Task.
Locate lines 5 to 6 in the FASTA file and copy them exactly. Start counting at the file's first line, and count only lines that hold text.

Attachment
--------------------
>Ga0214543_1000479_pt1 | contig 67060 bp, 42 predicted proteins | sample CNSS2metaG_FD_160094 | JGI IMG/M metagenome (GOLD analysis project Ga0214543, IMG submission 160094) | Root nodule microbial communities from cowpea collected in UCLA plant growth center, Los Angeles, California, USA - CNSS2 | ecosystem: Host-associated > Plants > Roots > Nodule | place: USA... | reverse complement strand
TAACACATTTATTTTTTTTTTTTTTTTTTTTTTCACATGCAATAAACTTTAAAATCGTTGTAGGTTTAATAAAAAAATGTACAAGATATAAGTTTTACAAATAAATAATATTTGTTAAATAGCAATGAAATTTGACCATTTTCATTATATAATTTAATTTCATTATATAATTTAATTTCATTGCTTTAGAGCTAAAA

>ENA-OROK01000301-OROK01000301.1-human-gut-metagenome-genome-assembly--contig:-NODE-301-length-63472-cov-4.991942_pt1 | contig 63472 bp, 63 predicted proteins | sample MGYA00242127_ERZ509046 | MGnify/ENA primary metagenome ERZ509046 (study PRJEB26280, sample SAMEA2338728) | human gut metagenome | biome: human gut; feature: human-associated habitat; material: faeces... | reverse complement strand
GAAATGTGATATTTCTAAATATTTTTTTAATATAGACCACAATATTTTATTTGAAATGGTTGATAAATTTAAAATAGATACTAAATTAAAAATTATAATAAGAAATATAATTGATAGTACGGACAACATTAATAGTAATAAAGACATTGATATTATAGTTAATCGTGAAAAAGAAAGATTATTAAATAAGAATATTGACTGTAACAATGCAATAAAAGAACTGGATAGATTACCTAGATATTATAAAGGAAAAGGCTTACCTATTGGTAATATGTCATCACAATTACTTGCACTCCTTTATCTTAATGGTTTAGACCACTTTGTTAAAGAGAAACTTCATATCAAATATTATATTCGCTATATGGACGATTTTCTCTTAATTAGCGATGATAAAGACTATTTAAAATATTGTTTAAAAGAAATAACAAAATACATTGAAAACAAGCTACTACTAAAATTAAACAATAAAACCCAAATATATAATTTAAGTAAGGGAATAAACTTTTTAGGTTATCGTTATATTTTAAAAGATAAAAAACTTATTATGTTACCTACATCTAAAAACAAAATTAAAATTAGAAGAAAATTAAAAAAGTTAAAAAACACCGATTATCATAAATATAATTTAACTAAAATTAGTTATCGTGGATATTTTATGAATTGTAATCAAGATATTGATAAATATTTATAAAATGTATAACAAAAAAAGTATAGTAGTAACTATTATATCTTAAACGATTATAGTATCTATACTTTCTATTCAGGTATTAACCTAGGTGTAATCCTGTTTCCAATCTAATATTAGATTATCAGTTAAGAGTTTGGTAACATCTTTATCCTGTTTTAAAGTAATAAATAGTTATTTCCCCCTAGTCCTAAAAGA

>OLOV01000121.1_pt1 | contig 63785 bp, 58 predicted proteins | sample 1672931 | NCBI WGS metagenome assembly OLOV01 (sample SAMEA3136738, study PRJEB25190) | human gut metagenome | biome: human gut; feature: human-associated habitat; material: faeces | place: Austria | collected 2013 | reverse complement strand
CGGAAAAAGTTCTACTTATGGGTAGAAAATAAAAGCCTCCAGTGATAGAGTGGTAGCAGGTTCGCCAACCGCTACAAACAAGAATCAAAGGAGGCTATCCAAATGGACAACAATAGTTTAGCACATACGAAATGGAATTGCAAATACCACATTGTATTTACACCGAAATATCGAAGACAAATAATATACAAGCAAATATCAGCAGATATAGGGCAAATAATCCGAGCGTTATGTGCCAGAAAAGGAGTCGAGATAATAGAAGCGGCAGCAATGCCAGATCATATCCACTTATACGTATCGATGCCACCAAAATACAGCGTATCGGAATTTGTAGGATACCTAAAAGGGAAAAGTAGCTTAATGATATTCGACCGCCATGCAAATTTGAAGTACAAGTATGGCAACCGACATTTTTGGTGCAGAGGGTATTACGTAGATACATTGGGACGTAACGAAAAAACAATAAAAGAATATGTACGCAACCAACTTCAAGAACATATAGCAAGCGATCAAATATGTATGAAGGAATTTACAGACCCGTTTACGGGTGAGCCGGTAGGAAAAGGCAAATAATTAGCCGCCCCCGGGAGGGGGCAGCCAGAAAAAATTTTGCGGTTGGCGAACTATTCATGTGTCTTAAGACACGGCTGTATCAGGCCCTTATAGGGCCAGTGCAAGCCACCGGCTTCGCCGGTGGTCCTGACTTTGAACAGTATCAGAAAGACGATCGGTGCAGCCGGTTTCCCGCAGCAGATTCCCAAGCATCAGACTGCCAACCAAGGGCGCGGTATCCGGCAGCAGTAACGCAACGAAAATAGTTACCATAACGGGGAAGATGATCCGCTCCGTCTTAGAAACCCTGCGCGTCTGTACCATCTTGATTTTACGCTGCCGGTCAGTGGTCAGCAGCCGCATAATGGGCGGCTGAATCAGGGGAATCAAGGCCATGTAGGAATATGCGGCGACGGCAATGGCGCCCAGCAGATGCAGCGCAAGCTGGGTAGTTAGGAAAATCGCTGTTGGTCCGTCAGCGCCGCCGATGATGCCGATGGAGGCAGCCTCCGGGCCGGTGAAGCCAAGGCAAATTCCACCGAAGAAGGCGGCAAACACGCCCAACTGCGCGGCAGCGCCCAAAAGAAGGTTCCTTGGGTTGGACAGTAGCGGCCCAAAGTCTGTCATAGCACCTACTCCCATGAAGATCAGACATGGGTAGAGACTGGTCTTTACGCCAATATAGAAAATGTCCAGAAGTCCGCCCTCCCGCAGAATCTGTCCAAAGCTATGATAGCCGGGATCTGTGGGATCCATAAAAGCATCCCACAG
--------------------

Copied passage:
>OLOV01000121.1_pt1 | contig 63785 bp, 58 predicted proteins | sample 1672931 | NCBI WGS metagenome assembly OLOV01 (sample SAMEA3136738, study PRJEB25190) | human gut metagenome | biome: human gut; feature: human-associated habitat; material: faeces | place: Austria | collected 2013 | reverse complement strand
CGGAAAAAGTTCTACTTATGGGTAGAAAATAAAAGCCTCCAGTGATAGAGTGGTAGCAGGTTCGCCAACCGCTACAAACAAGAATCAAAGGAGGCTATCCAAATGGACAACAATAGTTTAGCACATACGAAATGGAATTGCAAATACCACATTGTATTTACACCGAAATATCGAAGACAAATAATATACAAGCAAATATCAGCAGATATAGGGCAAATAATCCGAGCGTTATGTGCCAGAAAAGGAGTCGAGATAATAGAAGCGGCAGCAATGCCAGATCATATCCACTTATACGTATCGATGCCACCAAAATACAGCGTATCGGAATTTGTAGGATACCTAAAAGGGAAAAGTAGCTTAATGATATTCGACCGCCATGCAAATTTGAAGTACAAGTATGGCAACCGACATTTTTGGTGCAGAGGGTATTACGTAGATACATTGGGACGTAACGAAAAAACAATAAAAGAATATGTACGCAACCAACTTCAAGAACATATAGCAAGCGATCAAATATGTATGAAGGAATTTACAGACCCGTTTACGGGTGAGCCGGTAGGAAAAGGCAAATAATTAGCCGCCCCCGGGAGGGGGCAGCCAGAAAAAATTTTGCGGTTGGCGAACTATTCATGTGTCTTAAGACACGGCTGTATCAGGCCCTTATAGGGCCAGTGCAAGCCACCGGCTTCGCCGGTGGTCCTGACTTTGAACAGTATCAGAAAGACGATCGGTGCAGCCGGTTTCCCGCAGCAGATTCCCAAGCATCAGACTGCCAACCAAGGGCGCGGTATCCGGCAGCAGTAACGCAACGAAAATAGTTACCATAACGGGGAAGATGATCCGCTCCGTCTTAGAAACCCTGCGCGTCTGTACCATCTTGATTTTACGCTGCCGGTCAGTGGTCAGCAGCCGCATAATGGGCGGCTGAATCAGGGGAATCAAGGCCATGTAGGAATATGCGGCGACGGCAATGGCGCCCAGCAGATGCAGCGCAAGCTGGGTAGTTAGGAAAATCGCTGTTGGTCCGTCAGCGCCGCCGATGATGCCGATGGAGGCAGCCTCCGGGCCGGTGAAGCCAAGGCAAATTCCACCGAAGAAGGCGGCAAACACGCCCAACTGCGCGGCAGCGCCCAAAAGAAGGTTCCTTGGGTTGGACAGTAGCGGCCCAAAGTCTGTCATAGCACCTACTCCCATGAAGATCAGACATGGGTAGAGACTGGTCTTTACGCCAATATAGAAAATGTCCAGAAGTCCGCCCTCCCGCAGAATCTGTCCAAAGCTATGATAGCCGGGATCTGTGGGATCCATAAAAGCATCCCACAG